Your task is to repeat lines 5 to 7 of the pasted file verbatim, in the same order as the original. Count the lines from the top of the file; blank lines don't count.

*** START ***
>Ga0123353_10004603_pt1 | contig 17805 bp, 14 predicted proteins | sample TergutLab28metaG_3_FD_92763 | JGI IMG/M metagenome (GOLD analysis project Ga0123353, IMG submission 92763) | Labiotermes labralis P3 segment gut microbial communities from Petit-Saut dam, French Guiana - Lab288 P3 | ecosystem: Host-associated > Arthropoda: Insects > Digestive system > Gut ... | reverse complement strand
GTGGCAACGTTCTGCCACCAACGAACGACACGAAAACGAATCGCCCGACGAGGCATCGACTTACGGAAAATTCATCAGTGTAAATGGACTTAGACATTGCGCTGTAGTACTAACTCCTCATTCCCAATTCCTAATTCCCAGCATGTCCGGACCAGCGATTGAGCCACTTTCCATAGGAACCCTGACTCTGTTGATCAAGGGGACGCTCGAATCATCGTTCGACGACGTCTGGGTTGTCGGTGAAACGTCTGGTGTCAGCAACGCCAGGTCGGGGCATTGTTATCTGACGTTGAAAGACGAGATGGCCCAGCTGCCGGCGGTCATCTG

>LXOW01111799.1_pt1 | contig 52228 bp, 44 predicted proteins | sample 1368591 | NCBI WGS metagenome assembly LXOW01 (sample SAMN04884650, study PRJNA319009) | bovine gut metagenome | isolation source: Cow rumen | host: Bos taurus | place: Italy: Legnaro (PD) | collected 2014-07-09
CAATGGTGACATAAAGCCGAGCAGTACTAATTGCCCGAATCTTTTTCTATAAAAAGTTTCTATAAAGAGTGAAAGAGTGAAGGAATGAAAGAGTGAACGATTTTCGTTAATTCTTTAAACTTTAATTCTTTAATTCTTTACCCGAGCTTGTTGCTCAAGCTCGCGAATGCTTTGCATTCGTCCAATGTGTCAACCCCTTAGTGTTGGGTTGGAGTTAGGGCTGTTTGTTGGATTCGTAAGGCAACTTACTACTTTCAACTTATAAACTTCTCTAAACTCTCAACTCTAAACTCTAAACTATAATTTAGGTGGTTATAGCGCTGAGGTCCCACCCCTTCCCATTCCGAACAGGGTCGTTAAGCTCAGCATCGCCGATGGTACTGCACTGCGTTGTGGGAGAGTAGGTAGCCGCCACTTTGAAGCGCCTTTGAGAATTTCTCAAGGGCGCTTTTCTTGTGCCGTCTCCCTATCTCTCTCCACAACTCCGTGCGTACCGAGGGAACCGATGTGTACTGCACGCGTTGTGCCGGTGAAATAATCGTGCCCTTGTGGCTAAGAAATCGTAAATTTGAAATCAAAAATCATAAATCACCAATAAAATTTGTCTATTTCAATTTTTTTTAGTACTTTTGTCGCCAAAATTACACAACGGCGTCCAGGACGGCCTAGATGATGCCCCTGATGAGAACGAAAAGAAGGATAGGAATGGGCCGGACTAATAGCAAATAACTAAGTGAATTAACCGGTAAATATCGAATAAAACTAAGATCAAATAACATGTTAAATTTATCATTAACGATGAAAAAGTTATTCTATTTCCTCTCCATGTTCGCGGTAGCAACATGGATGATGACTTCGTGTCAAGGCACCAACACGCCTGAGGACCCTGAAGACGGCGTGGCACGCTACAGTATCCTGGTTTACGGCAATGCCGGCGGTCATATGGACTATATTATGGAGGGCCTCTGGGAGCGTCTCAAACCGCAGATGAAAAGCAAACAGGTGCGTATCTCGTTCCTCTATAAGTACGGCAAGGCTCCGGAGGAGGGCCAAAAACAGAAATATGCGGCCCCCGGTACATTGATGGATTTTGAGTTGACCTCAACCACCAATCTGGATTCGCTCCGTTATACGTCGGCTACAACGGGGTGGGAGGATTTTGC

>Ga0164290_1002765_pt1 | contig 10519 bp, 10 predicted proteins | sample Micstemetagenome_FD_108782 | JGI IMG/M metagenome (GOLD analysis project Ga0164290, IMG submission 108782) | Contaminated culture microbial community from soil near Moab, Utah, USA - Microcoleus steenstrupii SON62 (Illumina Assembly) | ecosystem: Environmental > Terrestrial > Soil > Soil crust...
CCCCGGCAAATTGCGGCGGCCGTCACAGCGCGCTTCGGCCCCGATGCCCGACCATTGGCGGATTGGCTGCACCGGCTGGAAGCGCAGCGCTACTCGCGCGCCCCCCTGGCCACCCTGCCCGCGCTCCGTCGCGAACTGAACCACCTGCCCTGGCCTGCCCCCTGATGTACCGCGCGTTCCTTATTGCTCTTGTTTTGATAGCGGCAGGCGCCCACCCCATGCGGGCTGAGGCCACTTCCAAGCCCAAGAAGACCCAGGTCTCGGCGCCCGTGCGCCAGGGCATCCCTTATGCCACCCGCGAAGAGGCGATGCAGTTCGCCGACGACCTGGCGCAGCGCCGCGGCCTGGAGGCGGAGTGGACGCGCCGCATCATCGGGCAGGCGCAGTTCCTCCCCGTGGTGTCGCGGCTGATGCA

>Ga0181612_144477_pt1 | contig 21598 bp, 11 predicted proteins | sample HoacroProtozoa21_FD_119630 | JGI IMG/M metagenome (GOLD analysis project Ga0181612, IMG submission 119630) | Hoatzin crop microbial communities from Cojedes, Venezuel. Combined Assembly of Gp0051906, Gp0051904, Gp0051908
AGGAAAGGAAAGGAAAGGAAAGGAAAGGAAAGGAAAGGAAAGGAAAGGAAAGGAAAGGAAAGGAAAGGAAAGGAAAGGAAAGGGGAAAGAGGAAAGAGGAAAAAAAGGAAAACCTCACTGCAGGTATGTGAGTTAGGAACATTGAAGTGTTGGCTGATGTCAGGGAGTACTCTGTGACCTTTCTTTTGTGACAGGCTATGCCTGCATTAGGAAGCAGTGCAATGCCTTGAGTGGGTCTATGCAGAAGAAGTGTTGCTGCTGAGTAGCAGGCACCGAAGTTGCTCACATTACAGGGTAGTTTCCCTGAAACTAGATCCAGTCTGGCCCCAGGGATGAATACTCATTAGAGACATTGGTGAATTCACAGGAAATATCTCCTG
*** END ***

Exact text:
>Ga0164290_1002765_pt1 | contig 10519 bp, 10 predicted proteins | sample Micstemetagenome_FD_108782 | JGI IMG/M metagenome (GOLD analysis project Ga0164290, IMG submission 108782) | Contaminated culture microbial community from soil near Moab, Utah, USA - Microcoleus steenstrupii SON62 (Illumina Assembly) | ecosystem: Environmental > Terrestrial > Soil > Soil crust...
CCCCGGCAAATTGCGGCGGCCGTCACAGCGCGCTTCGGCCCCGATGCCCGACCATTGGCGGATTGGCTGCACCGGCTGGAAGCGCAGCGCTACTCGCGCGCCCCCCTGGCCACCCTGCCCGCGCTCCGTCGCGAACTGAACCACCTGCCCTGGCCTGCCCCCTGATGTACCGCGCGTTCCTTATTGCTCTTGTTTTGATAGCGGCAGGCGCCCACCCCATGCGGGCTGAGGCCACTTCCAAGCCCAAGAAGACCCAGGTCTCGGCGCCCGTGCGCCAGGGCATCCCTTATGCCACCCGCGAAGAGGCGATGCAGTTCGCCGACGACCTGGCGCAGCGCCGCGGCCTGGAGGCGGAGTGGACGCGCCGCATCATCGGGCAGGCGCAGTTCCTCCCCGTGGTGTCGCGGCTGATGCA

>Ga0181612_144477_pt1 | contig 21598 bp, 11 predicted proteins | sample HoacroProtozoa21_FD_119630 | JGI IMG/M metagenome (GOLD analysis project Ga0181612, IMG submission 119630) | Hoatzin crop microbial communities from Cojedes, Venezuel. Combined Assembly of Gp0051906, Gp0051904, Gp0051908